“I want to make a film” – the moment one utters this line, he’s touted the next wannabe. Another brick in the wall, you could say, destined to live with moony eyes inebriated with dreams of becoming the next Satyajit Ray, Kurosawa, Guru Dutt, Shekhar Kapur, or Ram Gopal Varma. It also means making digs at Karan Johars and Yash Chopras and hailing Fellinis, Nolans, Martin Scorches and Oliver Stones as the gods of cinema, and proclaiming to have an ability to teach our desi filmmakers a thing or two on making films. Furthermore, one is bound to receive free advices like “Is line mein kisi ka kuch nahin hota”, who go on to tell you that there are better people than you out there, who are waiting at posh cafes and hotels just to get noticed by a director or music composer and get a break as an actor, assistant director or cinematographer.
Mercifully, times have changed. Films have no longer remained filmy as they used to be. We have wonderful examples like Udaan (the only film, according to me, which can match scales with world cinema). Films like Udaan inspire one to tell their stories in its purest and raw form, stripped off from the glitters of self-pity and melodrama. (Speaking of melodrama, Sanjay Leela Bhansali is melodrama personified. Rent a DVD of The Sea Inside and then watch Guzaarish or still if you feel I am biased watch his Devdas and then Dev D, and you’ll know what I mean).
So the idea is to tell stories you’ve always wanted to share. And since films are the best medium to express creativity, why not make a film? After all, even MF Hussain needs a Gajgaamini or Minaxi to portray shades on silver screen which his palette could possibly not create on canvass. And so did Gulzar need a Parichay, Kitaab, Koshish or Achaanak to explore a world beyond words. You’d say – every creative person has a story to tell, and everyone thinks it’s worth sharing. My boss at ad agency I work with once told me there’s a film script lying in the drawer of almost every person in the creative department of ad agencies in Mumbai. So does that mean one should give it all up and chase film directors in Mumbai? Maybe you’ll end up quitting your high-paying job only to become a glorified spot boy wearing a tag of Assistant Director at a film studio, following instructions of an exhausted director, enduring tantrums of insecure big stars and being audience to diatribes by frustrated writers. Well, it works for some who’ve been at it and were mentally prepared, but for someone who thinks he can change the way films are made might be in for a rude shock.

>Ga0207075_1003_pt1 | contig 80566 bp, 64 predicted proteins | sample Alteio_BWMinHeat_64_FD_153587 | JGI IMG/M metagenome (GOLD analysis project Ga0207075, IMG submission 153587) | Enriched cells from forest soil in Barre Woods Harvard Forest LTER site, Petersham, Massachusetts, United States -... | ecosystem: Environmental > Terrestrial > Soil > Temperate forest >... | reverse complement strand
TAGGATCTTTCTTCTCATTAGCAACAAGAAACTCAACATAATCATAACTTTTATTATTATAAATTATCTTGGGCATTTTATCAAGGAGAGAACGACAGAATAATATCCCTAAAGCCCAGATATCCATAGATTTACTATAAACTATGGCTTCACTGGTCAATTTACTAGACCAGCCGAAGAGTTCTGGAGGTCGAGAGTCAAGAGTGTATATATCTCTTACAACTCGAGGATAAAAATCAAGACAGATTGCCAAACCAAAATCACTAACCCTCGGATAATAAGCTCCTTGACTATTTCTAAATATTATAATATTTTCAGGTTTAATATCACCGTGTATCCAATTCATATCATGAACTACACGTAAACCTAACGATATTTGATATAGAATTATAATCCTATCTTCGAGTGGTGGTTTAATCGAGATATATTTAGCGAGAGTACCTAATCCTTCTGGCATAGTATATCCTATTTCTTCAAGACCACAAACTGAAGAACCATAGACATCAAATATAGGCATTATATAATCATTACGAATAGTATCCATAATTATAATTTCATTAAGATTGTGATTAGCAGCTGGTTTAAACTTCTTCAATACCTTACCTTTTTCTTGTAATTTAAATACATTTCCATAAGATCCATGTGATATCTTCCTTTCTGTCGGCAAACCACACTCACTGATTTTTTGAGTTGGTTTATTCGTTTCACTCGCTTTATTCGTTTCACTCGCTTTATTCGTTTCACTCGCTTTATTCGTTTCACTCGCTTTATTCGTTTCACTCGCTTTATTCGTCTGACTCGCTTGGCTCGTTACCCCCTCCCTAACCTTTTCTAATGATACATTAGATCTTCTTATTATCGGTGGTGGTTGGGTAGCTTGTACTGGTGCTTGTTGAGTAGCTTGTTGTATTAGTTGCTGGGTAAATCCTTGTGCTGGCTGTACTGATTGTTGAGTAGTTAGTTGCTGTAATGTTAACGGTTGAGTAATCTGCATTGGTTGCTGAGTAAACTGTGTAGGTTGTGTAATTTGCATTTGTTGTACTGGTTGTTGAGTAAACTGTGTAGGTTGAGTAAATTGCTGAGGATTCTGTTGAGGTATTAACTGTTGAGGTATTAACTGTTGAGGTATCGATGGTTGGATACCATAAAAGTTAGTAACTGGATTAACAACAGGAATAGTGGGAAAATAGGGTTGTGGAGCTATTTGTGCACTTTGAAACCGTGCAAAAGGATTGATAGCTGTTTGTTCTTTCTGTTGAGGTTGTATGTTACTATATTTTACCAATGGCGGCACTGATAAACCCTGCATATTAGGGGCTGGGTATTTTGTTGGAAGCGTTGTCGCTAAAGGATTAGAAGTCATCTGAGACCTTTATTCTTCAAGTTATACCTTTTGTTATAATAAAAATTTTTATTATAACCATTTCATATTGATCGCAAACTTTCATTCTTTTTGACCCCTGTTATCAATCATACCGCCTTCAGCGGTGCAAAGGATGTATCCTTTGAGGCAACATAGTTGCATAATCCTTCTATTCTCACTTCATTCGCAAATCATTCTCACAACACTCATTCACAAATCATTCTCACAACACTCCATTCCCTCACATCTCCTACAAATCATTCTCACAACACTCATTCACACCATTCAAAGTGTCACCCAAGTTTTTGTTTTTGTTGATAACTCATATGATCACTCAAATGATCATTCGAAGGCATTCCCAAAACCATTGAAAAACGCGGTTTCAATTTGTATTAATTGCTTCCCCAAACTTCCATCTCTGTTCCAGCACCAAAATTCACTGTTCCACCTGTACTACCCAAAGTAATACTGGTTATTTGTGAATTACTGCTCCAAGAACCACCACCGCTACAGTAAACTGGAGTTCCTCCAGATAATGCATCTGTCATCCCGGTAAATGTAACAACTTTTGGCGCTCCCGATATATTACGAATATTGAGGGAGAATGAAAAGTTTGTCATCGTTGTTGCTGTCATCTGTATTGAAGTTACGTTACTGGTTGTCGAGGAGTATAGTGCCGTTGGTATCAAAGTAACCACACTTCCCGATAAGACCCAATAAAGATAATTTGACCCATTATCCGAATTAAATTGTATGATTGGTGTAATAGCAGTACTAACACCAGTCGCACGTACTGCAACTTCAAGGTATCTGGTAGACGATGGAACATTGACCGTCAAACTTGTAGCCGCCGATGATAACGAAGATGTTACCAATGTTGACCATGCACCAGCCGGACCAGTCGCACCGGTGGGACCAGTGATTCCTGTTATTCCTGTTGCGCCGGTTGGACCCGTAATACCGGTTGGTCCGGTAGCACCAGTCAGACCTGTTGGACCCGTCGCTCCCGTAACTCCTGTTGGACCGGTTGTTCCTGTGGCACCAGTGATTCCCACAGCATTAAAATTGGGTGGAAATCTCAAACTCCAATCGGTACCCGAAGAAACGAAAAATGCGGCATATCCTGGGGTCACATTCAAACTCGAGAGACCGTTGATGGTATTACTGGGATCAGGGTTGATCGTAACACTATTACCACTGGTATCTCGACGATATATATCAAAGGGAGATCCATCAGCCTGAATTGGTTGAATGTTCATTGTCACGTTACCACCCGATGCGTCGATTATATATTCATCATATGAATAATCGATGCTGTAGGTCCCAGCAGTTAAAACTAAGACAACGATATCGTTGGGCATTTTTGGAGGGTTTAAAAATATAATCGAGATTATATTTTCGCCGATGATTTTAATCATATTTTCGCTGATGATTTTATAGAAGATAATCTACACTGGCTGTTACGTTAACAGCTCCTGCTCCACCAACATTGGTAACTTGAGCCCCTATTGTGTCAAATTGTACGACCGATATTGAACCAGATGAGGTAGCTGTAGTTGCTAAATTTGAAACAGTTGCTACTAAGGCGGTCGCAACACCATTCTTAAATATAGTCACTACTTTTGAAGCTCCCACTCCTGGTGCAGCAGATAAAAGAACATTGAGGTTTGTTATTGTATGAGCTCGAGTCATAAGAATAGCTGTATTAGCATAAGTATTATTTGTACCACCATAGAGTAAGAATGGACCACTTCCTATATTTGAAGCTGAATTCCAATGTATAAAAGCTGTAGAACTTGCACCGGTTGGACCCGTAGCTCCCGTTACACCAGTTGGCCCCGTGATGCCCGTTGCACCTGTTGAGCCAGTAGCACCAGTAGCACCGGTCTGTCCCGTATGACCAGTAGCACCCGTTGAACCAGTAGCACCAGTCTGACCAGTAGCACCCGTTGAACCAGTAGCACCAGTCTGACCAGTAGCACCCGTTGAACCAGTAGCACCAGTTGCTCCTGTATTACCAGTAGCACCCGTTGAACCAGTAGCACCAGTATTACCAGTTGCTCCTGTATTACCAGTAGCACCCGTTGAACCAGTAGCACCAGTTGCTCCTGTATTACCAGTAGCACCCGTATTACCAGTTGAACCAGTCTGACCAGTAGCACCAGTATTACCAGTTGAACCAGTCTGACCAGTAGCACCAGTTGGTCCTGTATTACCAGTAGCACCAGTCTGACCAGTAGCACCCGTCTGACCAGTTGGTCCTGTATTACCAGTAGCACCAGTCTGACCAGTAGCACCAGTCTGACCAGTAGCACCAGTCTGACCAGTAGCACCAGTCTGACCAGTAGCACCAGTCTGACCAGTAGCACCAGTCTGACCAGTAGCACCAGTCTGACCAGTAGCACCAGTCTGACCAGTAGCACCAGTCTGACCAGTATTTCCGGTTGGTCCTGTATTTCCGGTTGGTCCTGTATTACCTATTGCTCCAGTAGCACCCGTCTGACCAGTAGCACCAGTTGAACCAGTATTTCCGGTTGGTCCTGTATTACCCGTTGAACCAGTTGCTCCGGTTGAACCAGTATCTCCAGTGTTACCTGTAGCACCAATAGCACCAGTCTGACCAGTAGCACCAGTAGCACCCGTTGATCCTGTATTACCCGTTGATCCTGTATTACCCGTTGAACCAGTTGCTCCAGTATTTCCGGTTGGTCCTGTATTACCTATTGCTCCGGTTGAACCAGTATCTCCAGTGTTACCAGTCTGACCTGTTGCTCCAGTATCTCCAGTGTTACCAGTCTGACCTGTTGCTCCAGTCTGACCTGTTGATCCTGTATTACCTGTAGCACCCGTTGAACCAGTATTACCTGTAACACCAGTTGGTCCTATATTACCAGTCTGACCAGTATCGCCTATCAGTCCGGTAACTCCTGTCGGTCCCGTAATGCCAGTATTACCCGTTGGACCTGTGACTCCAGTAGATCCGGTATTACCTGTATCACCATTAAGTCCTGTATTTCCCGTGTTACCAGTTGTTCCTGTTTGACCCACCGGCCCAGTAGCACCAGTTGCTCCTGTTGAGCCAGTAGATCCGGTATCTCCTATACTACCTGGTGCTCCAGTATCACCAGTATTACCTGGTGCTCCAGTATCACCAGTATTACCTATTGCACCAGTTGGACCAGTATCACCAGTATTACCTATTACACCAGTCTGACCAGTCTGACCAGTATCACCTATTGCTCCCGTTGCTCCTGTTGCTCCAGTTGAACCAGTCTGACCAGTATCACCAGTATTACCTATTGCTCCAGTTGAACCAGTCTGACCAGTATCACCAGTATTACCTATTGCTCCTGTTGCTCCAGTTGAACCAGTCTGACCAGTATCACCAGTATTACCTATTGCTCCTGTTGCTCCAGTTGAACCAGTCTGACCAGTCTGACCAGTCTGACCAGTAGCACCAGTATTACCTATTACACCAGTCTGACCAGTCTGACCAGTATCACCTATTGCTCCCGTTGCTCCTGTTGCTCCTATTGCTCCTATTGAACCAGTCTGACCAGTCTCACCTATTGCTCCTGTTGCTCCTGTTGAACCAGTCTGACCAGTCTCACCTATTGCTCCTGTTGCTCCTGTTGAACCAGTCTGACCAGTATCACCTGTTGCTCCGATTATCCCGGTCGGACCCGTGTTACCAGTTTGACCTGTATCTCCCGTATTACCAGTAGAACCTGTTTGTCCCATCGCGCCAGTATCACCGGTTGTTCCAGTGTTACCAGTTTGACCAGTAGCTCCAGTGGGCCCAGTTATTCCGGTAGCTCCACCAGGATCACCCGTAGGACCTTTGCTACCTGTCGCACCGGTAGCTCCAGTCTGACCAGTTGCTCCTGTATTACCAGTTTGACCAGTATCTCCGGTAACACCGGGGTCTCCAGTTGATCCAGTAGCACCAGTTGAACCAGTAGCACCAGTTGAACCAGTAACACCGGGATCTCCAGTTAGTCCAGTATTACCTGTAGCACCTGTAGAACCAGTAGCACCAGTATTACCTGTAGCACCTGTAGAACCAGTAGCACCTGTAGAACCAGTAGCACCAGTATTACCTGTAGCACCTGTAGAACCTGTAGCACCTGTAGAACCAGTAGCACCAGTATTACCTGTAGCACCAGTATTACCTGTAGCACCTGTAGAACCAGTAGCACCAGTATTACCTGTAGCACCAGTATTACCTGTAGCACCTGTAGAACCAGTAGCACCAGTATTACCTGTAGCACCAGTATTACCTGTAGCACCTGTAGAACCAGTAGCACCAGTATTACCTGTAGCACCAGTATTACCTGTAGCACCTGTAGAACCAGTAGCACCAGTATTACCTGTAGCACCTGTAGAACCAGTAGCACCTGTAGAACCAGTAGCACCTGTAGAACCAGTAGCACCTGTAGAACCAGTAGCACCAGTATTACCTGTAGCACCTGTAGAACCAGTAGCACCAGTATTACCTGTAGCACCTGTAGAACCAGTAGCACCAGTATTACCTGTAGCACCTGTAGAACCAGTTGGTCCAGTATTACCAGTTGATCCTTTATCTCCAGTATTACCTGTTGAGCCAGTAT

By no means am I being pessimist, but realist. Why mess up our lives to make a film which we could even make on our own? All you’ve got to do is just pick up that cellphone with camera, handycam or even a digital camera and tell your story. You don’t need a Santosh Sivan to shoot your film, do it yourself – the trial and error way, nor do you need an AR Rahman to compose the background score – pick up any film soundtrack and use it (Don’t worry about being accused of plagiarism, our filmmakers have been shamelessly doing that since ages) or if you want to stay original, ask any local musician to compose a track for you. Shoot on Sundays if you don’t find time on weekdays, after all there’s no deadline so enjoy the luxury.
If that sounds too much for you, just buy a script of 3 Idiots or A Beautiful Mind from Crossword, learn the craft of screenplay writing and type your own film in a word document. Keep making films or writing scripts and share them with your friends until you get either the best bouquet or the worst brickbat of your life from them (either way, you have no option but to go on). This way you can start making a collection of your own films and upload them on our good ol’ youtube or even your own blog. Enjoy the celebrity status while it lasts. Who knows your vocation could turn out to be the next Paranormal Activity? Sounds filmy? Well, it isn’t.